The original plan for the museum was to be housed in the Casino with the creation of a new performance space. This would be a space unlike any seen on the East Coast or possibly the world. It would be a small (300-400 seat) auditorium with full windows gazing out to the Atlantic Ocean from behind the stage. The performance area would be so magnificient that music fans from all over the world would want to see a show there just as fans visit the Grand Ol' Opry House whether they like country music or not.
Inside the museum would be a mixture of permanent and rotating exhibits each covering a different genre of music. All musical genres will be part of the museum. There will also be many exhibits on the signficant moments in New Jersey music history as well as the inventions created here. Interactive exhibits will appeal to children and adults alike and special educational programs will be made especially for children. Paintings, photographs, sheet music, musical instruments and other memorabilia will be viewed throughout the museum. Music-based films and documentaries will be continuously shown in a small movie theatre. There will also be a section showcasing the great venues of past and present New Jersey.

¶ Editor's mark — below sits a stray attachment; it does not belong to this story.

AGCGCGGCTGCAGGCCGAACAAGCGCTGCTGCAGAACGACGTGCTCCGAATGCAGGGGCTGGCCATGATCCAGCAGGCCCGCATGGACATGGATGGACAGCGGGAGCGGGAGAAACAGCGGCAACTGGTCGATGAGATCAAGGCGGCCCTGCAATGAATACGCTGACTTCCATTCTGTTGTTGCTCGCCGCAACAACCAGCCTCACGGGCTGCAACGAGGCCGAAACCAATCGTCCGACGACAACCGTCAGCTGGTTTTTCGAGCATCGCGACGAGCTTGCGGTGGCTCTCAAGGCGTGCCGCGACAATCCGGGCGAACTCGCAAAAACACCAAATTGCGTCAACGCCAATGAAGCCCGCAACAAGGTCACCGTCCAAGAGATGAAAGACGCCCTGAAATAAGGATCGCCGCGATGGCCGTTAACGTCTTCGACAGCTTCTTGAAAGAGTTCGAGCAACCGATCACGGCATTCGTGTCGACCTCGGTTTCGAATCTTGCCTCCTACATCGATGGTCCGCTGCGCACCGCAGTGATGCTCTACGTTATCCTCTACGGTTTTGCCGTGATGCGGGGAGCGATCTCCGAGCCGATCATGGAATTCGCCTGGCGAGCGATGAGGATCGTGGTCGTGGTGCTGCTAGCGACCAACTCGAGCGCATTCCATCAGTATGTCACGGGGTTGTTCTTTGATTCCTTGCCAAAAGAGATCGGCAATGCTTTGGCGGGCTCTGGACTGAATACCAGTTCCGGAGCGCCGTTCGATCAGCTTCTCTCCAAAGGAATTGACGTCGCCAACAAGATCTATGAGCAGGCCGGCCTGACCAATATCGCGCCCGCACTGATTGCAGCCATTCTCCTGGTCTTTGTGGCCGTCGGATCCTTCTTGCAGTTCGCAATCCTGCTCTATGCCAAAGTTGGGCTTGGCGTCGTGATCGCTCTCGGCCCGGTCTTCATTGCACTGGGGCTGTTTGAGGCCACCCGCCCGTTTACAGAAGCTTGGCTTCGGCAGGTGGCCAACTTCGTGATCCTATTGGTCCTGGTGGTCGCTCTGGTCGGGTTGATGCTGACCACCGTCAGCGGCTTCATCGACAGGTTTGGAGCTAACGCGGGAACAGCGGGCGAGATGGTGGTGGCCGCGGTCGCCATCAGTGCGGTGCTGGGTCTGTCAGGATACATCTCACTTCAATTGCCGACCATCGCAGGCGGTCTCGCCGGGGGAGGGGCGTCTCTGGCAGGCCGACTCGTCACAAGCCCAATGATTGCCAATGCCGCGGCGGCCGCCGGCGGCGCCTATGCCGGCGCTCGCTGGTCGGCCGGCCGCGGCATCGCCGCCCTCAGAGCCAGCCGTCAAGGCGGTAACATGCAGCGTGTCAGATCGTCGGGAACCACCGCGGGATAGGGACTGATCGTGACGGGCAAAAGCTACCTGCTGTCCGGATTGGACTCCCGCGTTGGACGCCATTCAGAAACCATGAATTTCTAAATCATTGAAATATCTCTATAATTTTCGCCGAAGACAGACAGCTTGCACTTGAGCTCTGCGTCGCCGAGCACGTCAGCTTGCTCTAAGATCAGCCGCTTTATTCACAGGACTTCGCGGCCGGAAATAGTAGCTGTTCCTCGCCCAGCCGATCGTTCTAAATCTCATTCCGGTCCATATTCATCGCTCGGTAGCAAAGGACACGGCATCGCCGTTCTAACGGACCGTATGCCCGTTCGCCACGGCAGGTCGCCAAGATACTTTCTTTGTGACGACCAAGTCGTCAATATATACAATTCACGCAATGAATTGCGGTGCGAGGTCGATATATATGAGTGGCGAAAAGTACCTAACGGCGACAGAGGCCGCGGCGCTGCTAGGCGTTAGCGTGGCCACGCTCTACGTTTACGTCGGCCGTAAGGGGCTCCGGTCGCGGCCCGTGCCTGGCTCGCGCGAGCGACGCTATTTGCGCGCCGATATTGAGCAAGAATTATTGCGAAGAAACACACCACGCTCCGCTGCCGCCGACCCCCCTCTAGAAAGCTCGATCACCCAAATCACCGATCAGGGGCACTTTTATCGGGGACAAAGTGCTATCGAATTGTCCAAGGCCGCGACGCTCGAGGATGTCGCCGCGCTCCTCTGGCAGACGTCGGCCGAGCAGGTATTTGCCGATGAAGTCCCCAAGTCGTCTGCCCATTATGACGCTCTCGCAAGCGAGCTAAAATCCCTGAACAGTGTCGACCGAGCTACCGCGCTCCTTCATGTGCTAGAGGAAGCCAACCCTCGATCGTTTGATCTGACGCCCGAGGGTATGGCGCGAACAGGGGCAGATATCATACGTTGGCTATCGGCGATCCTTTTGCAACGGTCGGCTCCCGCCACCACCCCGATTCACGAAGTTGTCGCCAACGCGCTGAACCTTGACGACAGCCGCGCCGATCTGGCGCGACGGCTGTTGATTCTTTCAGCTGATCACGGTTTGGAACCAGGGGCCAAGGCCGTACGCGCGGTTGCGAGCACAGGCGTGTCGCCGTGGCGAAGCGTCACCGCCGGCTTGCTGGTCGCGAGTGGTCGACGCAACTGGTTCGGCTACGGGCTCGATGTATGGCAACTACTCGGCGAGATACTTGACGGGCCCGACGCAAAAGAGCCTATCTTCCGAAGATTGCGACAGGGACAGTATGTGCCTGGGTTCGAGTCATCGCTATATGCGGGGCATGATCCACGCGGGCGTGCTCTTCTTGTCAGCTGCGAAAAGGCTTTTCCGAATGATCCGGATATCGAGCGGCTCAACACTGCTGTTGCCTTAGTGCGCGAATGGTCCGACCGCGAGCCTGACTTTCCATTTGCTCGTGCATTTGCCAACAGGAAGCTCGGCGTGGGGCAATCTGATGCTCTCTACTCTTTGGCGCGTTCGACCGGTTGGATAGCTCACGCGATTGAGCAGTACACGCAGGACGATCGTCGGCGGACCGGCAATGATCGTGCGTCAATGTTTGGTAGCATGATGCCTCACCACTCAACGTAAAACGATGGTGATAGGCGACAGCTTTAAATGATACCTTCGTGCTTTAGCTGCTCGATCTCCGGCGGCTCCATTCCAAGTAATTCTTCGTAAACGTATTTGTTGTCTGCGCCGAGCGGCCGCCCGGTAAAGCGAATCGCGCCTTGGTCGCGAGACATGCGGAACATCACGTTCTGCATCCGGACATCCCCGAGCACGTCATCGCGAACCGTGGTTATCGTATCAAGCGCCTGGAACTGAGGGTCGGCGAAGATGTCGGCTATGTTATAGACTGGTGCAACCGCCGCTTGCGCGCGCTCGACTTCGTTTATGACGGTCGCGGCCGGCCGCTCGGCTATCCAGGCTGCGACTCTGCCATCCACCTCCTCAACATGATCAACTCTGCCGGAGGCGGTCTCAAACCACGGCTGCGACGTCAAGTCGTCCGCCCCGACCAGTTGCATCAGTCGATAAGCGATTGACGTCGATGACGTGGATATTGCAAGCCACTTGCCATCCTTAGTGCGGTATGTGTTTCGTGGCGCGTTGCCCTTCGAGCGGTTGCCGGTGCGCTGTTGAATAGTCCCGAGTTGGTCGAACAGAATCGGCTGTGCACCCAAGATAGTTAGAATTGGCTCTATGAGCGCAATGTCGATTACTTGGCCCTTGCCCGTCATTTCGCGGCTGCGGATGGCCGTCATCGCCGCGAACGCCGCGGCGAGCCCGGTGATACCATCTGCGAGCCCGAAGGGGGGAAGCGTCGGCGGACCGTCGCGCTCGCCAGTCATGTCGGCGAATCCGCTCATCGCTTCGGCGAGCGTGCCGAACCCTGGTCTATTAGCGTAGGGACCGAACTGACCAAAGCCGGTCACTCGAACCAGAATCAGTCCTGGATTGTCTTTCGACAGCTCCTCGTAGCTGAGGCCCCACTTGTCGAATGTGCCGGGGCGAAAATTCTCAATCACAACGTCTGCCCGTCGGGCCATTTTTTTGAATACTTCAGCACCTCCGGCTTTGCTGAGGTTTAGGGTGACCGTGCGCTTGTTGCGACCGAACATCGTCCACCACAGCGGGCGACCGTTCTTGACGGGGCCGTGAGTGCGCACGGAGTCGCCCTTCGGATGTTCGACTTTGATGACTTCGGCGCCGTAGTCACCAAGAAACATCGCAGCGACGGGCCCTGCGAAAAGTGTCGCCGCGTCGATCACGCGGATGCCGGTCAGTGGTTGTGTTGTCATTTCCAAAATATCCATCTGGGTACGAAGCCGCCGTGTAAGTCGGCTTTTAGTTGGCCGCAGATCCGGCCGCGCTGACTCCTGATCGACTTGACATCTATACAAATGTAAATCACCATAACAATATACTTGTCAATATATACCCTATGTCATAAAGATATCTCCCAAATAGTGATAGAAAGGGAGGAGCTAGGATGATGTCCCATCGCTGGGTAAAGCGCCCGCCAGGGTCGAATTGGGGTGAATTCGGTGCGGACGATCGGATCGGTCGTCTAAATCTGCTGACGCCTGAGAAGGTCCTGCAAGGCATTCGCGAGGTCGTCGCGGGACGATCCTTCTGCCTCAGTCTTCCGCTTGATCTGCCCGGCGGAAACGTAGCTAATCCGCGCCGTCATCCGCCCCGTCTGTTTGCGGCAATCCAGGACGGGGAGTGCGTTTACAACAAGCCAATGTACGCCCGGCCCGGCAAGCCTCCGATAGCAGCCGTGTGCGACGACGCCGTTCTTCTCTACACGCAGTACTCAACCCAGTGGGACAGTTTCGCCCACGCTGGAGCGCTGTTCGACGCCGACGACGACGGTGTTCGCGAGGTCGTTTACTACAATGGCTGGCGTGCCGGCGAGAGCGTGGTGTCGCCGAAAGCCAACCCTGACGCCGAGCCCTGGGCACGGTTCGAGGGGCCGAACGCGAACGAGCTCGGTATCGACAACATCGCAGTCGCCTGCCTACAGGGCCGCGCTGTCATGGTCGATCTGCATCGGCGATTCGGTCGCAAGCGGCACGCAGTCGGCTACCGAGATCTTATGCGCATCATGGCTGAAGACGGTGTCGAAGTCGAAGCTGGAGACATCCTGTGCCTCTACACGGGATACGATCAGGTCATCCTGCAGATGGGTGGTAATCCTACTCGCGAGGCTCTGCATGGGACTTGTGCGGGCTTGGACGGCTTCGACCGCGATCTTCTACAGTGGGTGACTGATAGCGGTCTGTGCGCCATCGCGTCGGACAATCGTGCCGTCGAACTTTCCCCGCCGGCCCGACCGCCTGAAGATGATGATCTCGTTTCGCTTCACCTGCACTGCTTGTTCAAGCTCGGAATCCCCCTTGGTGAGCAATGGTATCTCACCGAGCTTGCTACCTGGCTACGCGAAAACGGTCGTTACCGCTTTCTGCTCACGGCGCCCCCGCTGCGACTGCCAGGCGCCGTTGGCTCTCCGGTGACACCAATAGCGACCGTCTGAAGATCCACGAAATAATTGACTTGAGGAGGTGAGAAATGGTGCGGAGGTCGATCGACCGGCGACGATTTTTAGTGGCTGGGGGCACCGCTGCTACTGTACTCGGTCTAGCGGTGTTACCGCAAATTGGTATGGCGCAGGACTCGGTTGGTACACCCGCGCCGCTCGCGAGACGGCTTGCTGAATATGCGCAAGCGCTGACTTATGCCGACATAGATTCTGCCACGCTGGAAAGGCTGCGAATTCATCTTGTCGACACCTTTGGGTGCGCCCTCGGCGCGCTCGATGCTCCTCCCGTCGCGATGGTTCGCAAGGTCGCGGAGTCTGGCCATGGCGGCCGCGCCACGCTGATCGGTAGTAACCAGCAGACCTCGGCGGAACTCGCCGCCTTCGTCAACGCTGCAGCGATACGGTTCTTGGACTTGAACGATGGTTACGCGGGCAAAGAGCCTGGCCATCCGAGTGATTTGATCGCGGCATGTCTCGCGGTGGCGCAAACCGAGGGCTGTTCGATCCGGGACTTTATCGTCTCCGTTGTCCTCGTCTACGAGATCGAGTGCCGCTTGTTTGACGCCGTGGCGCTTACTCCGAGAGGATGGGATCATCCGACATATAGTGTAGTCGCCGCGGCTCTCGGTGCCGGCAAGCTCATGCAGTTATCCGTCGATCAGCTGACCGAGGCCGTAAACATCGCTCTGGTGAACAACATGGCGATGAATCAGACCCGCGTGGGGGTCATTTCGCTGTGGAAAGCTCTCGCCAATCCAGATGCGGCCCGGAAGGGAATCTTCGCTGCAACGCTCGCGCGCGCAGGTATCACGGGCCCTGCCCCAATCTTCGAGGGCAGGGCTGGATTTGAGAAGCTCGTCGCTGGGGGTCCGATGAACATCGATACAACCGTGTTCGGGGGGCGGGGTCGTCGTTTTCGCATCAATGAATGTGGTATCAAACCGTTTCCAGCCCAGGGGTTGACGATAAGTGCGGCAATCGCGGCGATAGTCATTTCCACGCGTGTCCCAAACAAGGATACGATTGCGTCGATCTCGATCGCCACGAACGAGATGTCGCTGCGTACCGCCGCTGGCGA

One of the central pieces of the museum will be the Hall of Fame highlighting the very best and most important members of New Jersey's music history. The Hall of Fame will include musicians, songwriters, music industry professionals (producers, promoters, etc.), and inventors. The actual induction process will be announced later this June. The New Jersey Music Hall of Fame will hold its first induction ceremony at the end of the year. Plans are underway to have the ceremony take place in Atlantic City. Since this is a statewide museum not everything will take place in Asbury Park even though the official museum will be located here.
In addition, the museum will contain a retail store selling museum merchandise as well as records and cds by New Jersey artists. Many of these items will be available only at the museum. A research library that will allow scholars to track the state's history on a level currently unavailable is also being planned.